A selling point of both of these shows is that the works shown are “one of a kind” (Muniz) and “unique” (Marclay)l.
Actually, they are manufactured objects which they only made one of. High-end manufacturing—but still. A major trend in luxury goods, don’t you know— there’s a unique Adidas shoe, for example.
Muniz and Marclay have both made some good work. Muniz filmed himself repeatedly painting a portrait with water on a hot rock. He has skills. Also the chocolate paintings—they connected painting, photography and the ephemeral in a wonderful way. You could almost taste it.
In Muniz’s show, Surfaces, he has taken detailed photographs of 15 famous paintings and glued them onto various levels of cardboard.
This is the original of Auxerre:
Even in this out-of-focus online image, it’s possible to see how subtle this painting is—it leads us into thinking about how fine-tuned our sense of sight is and the inferences we are making about distance when we look at the world.
Muniz’s version loses the push and pull that Hofmann is famous for. It looks very flat. I suppose to compensate for that he added the relief which makes no sense whatsoever.
The press release states:
“This entropic(*) negotiation of material loss and virtual gain pushes the viewer to question their relationship to the physical experience of an artwork, as images are so overwhelmingly mediated by the convenience and ubiquity of digital technology.”
I’ve had the same experience that the Muniz show offers at The Metropolitan Museum—averting my eyes and hurrying past the digitally produced banner images that introduce their shows.
Take Bearden’s “Untitled” so tentative, so human– it’s a record of a thought process. Muniz’s version, blown up to almost twice the size— cynical, didactic and exploitative. And Bearden continues to explore in each of his works how a picture can be made that is full of connections and feelings. Muniz comes up with a formula that can be applied to any art work and multiplied endlessly.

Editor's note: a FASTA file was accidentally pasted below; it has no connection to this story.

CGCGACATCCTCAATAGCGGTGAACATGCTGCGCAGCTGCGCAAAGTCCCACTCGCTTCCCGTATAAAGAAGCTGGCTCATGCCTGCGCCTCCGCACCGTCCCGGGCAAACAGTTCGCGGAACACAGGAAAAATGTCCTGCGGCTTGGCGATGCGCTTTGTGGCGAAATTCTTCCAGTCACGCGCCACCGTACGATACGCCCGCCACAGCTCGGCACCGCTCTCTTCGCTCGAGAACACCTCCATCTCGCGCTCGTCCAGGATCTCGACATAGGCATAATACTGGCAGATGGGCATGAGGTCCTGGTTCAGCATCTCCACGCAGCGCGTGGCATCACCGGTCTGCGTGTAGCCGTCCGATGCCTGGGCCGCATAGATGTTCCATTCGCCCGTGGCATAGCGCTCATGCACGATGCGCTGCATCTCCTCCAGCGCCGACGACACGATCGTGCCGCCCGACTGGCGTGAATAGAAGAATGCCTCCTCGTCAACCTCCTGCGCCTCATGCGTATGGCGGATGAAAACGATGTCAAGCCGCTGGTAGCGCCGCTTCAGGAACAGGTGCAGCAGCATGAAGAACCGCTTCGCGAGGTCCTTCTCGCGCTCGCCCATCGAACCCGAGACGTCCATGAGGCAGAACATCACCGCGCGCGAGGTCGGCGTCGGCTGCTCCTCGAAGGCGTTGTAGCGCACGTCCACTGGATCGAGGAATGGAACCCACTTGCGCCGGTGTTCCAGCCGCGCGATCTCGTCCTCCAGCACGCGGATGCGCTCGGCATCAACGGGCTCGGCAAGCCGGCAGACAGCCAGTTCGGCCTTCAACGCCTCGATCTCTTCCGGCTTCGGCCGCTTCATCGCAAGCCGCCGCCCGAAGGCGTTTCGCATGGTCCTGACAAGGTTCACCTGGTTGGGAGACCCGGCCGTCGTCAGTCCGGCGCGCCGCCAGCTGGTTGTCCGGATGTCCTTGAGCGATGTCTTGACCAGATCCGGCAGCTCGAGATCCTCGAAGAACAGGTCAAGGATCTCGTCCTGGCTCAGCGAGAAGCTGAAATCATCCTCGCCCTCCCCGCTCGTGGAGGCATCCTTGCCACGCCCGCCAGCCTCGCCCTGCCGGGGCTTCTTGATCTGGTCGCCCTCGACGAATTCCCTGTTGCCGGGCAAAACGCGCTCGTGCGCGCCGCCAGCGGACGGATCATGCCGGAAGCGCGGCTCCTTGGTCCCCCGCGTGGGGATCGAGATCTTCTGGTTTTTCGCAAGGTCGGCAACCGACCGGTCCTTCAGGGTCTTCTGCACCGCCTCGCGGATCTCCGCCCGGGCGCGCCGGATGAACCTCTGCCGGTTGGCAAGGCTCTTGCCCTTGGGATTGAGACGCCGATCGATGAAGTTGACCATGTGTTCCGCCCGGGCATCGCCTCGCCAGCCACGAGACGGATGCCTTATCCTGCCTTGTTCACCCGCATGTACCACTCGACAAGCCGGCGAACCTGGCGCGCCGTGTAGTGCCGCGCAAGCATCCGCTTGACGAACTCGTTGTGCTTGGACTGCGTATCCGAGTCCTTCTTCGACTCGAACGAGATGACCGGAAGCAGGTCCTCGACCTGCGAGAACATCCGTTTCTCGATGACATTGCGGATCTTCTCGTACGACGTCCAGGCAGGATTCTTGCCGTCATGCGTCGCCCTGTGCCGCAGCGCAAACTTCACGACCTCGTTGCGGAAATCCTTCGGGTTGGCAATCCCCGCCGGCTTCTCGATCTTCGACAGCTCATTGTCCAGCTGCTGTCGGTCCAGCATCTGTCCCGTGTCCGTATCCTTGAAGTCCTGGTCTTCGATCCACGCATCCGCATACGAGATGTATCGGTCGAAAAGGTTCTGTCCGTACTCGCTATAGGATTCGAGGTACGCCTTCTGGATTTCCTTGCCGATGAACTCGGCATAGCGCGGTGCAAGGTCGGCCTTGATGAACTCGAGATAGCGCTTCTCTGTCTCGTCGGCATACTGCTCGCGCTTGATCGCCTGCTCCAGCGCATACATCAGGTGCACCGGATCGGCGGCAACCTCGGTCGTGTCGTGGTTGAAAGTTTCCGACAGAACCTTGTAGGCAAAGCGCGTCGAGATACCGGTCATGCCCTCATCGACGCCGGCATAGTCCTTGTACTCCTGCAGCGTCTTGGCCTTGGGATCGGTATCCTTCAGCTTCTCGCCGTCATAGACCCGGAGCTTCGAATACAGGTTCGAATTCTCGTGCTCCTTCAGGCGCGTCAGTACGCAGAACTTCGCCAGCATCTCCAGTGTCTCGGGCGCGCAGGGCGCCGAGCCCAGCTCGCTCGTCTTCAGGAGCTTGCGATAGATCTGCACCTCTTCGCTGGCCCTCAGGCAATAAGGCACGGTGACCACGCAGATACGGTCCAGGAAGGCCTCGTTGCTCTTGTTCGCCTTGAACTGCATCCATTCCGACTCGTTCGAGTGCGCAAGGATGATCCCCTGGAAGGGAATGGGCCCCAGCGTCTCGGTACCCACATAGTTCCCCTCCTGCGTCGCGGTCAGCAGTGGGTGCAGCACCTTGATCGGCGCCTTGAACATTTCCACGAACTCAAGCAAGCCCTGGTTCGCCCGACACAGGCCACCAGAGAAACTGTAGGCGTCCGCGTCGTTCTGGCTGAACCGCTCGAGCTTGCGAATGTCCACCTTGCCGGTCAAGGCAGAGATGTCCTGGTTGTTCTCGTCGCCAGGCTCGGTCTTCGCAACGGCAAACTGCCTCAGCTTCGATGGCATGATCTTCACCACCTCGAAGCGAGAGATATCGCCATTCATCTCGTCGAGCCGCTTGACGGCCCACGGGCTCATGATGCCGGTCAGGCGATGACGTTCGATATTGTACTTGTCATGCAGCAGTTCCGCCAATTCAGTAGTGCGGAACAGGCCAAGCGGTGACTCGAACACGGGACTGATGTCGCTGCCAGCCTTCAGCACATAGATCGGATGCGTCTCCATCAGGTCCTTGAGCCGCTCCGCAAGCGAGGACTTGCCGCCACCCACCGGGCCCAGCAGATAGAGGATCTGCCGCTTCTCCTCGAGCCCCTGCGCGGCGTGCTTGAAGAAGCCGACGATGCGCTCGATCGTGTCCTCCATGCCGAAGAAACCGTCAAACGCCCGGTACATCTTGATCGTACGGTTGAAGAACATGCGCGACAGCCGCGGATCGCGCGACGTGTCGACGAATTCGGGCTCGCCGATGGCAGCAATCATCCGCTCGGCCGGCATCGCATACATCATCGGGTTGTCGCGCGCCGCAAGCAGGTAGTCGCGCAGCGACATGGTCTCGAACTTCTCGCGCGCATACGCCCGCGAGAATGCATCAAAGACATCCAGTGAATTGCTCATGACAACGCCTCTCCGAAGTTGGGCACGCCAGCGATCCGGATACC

Marclay made a pleasant film about time, (The Clock) I enjoyed an hour of it.
But what’s this? Manga is so cool!—Let’s blow it up to contemporary art world dimensions and sell it as (I’m assuming) horror at the contemporary situation—a guy mouthing “Yikes”!
Also conceived as a tribute to Munch’s Scream, “It had a huge influence on so many people and I like the way he allowed the wood to be present,” he explains.**
The images are laser cut on plywood and they look like it.
I could laugh at or ignore both of these shows, but art means something to me. Collectors play an important role—buying and preserving a visual record of human feelings and thought in our time. I hate to think they might be gullible enough to fall for this nonsense.
There are so many great contemporary painters who can’t be shown in Chelsea. They don’t work fast enough or big enough to fill up warehouse size galleries and their paintings don’t fit easily into luxury merchandising schemes. But the artists and the paintings are far more ambitious—they give more.
*Two definitions of entropy (in case like me, you forget.)
-in data transmission and information theory, a measure of the loss of information in a transmitted signal or message.
-a doctrine of inevitable social decline and degeneration.
**The Observer, David D’Arcy: